Chemotherapy - Adverse Effects

Adverse Effects

Chemotherapeutic techniques have a range of side-effects that depend on the type of medications used. The most common medications affect mainly the fast-dividing cells of the body, such as blood cells and the cells lining the mouth, stomach, and intestines. Common side-effects include:

  • Depression of the immune system, which can result in potentially fatal infections such as typhlitis. Although patients are encouraged to wash their hands, avoid sick people, and take other infection-reducing steps, about 85% of infections are due to naturally occurring microorganisms in the patient's own gastrointestinal tract (including oral cavity) and skin. This may manifest as systemic infections, such as sepsis, or as localized outbreaks, such as Herpes simplex, shingles, or other members of the Herpesviridea. Sometimes, chemotherapy treatments are postponed because the immune system is suppressed to a critically low level.
  • Fatigue. The treatment can be physically exhausting for the patient, who might already be very tired from cancer-related fatigue. It may produce mild to severe anemia. Treatments to mitigate anemia include hormones to boost blood production (erythropoietin), iron supplements, and blood transfusions.
  • Tendency to bleed easily. Medications that kill rapidly dividing cells or blood cells are likely to reduce the number of platelets in the blood, which can result in bruises and bleeding. Extremely low platelet counts may be temporarily boosted through platelet transfusions. Sometimes, chemotherapy treatments are postponed to allow platelet counts to recover.
  • Gastrointestinal distress. Nausea and vomiting are common side-effects of chemotherapeutic medications that kill fast-dividing cells. This can also produce diarrhea or constipation. Malnutrition and dehydration can result when the patient does not eat or drink enough, or when the patient vomits frequently, because of gastrointestinal damage. This can result in rapid weight loss, or occasionally in weight gain, if the patient eats too much in an effort to allay nausea or heartburn. Weight gain can also be caused by some steroid medications. These side-effects can frequently be reduced or eliminated with antiemetic drugs. Self-care measures, such as eating frequent small meals and drinking clear liquids or ginger tea, are often recommended. This is generally a temporary effect, and frequently resolves within a week of finishing treatment. However a high index of suspicion is appropriate, since diarrhea and bloating are also symptoms of typhlitis, a very serious and potentially life-threatening medical emergency which requires immediate treatment.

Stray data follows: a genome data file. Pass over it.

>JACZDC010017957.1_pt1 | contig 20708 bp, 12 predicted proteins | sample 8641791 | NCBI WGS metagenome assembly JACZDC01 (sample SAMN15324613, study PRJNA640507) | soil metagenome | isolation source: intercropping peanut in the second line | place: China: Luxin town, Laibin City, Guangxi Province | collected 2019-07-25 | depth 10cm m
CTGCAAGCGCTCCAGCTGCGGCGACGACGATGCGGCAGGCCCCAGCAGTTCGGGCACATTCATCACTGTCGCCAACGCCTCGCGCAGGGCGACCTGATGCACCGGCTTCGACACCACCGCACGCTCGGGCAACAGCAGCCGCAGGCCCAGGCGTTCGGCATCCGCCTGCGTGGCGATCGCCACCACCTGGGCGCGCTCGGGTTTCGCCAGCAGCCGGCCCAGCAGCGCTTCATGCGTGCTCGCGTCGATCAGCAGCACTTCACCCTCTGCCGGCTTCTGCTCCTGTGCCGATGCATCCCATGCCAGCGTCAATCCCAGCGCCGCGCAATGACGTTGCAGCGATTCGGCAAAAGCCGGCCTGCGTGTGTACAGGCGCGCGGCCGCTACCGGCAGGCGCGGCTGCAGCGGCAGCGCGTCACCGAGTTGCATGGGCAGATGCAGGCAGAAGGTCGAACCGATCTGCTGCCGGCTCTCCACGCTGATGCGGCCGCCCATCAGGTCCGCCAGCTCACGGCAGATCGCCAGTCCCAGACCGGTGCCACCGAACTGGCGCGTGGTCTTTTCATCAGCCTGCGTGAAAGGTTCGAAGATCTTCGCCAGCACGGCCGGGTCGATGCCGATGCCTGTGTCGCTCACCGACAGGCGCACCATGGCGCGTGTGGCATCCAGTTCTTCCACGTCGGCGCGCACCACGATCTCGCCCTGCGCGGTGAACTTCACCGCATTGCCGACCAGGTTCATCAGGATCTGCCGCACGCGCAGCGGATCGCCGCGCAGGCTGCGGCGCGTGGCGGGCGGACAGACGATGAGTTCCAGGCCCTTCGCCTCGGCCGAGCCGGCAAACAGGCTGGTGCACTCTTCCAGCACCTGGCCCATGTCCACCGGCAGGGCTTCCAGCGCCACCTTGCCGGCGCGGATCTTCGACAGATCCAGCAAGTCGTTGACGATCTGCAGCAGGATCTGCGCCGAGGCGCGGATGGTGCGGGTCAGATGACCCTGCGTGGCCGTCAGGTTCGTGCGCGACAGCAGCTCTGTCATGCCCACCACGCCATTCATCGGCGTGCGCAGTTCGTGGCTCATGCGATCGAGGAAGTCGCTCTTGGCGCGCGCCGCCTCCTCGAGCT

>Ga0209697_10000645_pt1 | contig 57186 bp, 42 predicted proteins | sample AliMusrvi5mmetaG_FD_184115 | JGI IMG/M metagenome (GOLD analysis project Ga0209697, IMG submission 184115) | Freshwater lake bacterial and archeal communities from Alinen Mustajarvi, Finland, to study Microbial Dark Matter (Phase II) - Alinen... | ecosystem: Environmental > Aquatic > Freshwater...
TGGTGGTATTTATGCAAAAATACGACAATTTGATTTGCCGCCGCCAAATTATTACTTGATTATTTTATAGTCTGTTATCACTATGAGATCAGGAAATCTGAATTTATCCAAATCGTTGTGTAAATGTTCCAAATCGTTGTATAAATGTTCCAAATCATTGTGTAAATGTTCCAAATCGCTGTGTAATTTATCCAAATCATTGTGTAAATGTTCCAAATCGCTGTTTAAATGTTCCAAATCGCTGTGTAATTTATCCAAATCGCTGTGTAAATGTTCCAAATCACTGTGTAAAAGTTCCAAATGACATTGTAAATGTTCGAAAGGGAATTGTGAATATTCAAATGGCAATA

• Hair loss. Some medications that kill rapidly dividing cells cause dramatic hair loss; other medications may cause hair to thin. These are most often temporary effects: hair usually starts to regrow a few weeks after the last treatment, sometimes with a tendency to curl, resulting in "chemo curls." Permanent hair loss can result from some standard chemotherapy regimens. Scalp cooling offers a means of preventing both permanent and temporary hair loss.

Damage to specific organs is possible:

  • Cardiotoxicity (heart damage)
  • Hepatotoxicity (liver damage)
  • Nephrotoxicity (kidney damage)
  • Ototoxicity (damage to the inner ear), producing vertigo
  • Encephalopathy (brain dysfunction)

Read more about this topic:  Chemotherapy

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